Audio and Video
Over the past decade, video on the web has exploded. As bandwidth has increased, and more people have access to high speed internet connections the likes of YouTube and Vimeo have gripped the imagination of web users. Before HTML5, the most common method for including video on a webpage was to render it using Adobe Flash. YouTube and Vimeo continue to use this approach by default, but both have started migrating to a more accessible and standards friendly HTML5 version <video> tag. The HTML5 <video> tag, <audio> tag are fast becoming the method for presenting rich media content in a way that is compatible with all devices, including smartphones.
More recently, many vendors including Apple dropped support for Flash from their mobile devices. The HTML5 specification has long proposed native video and audio in the browser, as part of its aim to reduce the amount of code and work required to deploy common media types to the web. As with other HTML5 enhancements, direct embedding offers numerous accessibility benefits, and search engine indexing improvements over Flash.
The usage is simple: use a <video> tag to embed video, and an <audio> tag to embed audio, and nest within the tag links to the different formats in which you have encoded your media. There are two competing standards H.264 and WebM and many more for audio.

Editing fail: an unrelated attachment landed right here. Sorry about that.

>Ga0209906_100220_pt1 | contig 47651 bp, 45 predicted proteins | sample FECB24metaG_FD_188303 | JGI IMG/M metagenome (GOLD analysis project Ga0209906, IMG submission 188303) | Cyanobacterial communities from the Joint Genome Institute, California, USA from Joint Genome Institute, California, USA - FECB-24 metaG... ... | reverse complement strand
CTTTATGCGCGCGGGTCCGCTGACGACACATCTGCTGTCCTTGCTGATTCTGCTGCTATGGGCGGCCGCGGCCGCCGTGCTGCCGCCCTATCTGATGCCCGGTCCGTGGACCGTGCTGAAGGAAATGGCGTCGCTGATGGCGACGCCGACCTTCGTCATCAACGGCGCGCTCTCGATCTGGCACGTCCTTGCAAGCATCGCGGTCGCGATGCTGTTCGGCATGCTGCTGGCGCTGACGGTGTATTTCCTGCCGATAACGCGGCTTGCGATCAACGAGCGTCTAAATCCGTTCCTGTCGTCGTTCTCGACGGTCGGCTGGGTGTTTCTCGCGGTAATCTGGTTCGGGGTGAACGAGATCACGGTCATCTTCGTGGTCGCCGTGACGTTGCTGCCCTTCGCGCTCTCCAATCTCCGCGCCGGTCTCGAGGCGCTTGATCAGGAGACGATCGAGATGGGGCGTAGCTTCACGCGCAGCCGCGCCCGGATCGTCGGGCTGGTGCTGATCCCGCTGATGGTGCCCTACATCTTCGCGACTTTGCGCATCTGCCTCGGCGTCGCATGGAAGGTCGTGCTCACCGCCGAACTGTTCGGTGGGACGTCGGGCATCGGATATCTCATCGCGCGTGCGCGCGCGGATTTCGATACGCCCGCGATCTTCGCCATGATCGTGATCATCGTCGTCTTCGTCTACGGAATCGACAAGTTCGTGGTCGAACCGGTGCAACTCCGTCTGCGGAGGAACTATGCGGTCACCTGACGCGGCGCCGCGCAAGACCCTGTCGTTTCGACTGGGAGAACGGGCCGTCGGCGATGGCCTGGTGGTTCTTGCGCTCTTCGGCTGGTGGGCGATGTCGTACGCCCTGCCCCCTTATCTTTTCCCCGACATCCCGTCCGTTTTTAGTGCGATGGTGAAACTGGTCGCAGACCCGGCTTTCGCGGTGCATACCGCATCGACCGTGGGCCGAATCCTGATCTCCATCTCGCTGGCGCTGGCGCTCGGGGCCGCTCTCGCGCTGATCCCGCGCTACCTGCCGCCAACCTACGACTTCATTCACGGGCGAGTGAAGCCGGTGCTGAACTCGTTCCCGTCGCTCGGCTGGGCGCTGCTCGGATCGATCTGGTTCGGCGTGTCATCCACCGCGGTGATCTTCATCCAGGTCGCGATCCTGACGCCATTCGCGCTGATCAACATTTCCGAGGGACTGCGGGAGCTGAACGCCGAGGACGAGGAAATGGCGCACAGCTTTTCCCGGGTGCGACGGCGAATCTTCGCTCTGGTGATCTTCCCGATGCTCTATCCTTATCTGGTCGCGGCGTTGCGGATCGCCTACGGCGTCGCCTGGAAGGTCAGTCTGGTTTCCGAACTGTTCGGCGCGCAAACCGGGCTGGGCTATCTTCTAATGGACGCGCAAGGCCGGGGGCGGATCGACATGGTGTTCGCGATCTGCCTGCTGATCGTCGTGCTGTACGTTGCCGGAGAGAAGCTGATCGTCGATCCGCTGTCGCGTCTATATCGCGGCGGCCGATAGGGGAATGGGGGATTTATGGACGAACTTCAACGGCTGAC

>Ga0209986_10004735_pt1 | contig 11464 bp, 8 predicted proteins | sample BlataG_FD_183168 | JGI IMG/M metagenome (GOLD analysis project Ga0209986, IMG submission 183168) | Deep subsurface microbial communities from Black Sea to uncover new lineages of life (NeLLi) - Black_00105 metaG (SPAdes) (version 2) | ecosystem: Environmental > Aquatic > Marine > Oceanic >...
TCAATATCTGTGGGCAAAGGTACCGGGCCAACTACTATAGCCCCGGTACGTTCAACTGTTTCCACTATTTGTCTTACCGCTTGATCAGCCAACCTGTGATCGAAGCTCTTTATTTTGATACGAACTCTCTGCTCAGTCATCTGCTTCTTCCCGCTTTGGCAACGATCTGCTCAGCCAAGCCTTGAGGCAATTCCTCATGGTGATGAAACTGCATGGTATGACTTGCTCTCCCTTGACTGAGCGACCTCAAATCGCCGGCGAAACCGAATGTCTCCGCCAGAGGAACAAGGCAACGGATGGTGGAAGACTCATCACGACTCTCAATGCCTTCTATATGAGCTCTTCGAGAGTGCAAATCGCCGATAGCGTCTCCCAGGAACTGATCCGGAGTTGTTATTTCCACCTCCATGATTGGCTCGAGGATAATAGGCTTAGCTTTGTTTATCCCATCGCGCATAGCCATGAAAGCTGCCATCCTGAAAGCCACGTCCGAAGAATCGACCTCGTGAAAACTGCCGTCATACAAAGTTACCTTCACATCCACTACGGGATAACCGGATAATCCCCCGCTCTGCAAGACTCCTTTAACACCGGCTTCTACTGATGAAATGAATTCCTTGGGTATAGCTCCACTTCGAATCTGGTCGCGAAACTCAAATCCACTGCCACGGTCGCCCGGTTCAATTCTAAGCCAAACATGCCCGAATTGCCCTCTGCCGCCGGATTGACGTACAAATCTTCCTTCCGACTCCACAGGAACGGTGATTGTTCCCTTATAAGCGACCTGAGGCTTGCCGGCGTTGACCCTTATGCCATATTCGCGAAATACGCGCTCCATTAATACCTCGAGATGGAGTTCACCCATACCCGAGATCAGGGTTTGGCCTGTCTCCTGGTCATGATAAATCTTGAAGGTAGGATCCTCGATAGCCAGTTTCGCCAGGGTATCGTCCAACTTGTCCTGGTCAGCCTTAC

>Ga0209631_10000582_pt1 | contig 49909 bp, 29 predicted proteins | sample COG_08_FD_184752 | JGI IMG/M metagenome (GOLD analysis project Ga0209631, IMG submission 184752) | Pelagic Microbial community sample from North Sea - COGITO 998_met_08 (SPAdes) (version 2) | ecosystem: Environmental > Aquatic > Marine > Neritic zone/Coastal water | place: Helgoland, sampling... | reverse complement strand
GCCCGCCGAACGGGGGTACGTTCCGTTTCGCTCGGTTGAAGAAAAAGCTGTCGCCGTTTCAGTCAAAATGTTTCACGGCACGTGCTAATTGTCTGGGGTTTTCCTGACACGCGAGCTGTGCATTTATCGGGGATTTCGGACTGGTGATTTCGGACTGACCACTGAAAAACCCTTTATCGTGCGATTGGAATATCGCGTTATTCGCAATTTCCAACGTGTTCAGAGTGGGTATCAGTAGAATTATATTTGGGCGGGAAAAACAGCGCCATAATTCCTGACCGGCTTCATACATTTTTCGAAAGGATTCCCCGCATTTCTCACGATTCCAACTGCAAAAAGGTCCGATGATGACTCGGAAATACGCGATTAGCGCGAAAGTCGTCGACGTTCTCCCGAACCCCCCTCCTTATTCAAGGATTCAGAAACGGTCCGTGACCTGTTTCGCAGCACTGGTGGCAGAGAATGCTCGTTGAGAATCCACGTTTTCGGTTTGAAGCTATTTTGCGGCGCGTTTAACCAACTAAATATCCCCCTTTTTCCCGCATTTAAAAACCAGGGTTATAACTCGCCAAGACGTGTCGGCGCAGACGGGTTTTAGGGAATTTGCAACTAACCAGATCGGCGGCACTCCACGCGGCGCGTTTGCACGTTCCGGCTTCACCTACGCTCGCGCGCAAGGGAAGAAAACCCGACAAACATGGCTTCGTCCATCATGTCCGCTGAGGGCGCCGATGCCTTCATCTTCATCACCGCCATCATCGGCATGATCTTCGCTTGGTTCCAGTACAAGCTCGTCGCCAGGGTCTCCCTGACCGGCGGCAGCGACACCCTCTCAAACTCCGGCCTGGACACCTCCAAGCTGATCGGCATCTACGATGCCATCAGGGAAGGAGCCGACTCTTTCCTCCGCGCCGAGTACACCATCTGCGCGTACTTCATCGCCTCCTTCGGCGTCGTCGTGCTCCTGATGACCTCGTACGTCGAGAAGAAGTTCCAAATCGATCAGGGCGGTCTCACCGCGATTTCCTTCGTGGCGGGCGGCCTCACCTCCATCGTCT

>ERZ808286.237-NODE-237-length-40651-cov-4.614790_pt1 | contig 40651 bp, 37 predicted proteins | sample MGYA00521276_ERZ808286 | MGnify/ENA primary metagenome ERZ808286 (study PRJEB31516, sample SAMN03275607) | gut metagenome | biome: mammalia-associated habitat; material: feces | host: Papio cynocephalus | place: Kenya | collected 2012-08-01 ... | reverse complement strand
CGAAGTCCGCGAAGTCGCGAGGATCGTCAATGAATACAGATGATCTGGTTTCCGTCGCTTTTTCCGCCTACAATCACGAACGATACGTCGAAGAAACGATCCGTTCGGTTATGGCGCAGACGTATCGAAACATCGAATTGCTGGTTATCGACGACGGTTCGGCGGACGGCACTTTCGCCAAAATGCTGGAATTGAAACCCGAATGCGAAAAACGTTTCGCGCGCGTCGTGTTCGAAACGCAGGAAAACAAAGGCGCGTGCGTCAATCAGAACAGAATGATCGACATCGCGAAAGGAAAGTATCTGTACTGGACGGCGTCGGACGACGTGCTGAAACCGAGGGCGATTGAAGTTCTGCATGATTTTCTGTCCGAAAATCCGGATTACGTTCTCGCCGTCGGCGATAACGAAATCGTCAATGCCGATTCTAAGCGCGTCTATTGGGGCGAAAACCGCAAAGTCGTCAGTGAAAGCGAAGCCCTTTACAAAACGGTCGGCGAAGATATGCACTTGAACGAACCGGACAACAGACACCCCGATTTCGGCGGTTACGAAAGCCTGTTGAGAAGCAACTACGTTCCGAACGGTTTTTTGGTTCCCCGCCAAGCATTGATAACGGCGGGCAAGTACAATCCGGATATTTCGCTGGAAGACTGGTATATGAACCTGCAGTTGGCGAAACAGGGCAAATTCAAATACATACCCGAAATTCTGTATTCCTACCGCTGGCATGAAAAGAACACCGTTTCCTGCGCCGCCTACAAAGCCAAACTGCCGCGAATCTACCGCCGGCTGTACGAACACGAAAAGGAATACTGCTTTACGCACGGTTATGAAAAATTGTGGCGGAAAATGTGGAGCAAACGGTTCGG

In order to use HTML5 to render video, you need to encode your video and audio into multiple formats and link to each format within the <audio> and <video> tags ensure every HTML5 capable browser will be able to render your media. For older browsers that do not support HTML5, it is also safe to use H.264 encoded video only and provide Flash as a fall back for those who don’t support H.264 files.
Both new tags allow for fallback content, which makes it a simple process to upgrade your existing Flash embed code to make use of HTML5 without excluding older browsers and no direct need for browser sniffing scripts.
The growing market for location-aware applications, where content is specifically oriented towards both the user and their current position. These apps take advantage of a hardware enhancement common to most smartphones running software from Apple, Google and Microsoft. HTML5 offers us the ability to query the user’s location and tailor our web content accordingly.
Translating the user’s location into something meaningful is made easier with the likes of OpenLayers, OpenStreetMap, Bing Maps or Google Maps, and each of these offers an API allowing you to pass in a location expressed in latitude and longitude.
Online marketers are constantly looking for ways to seize more of the large e-commerce pie while boosting ROI. One of the most effective ways to do this is through search marketing.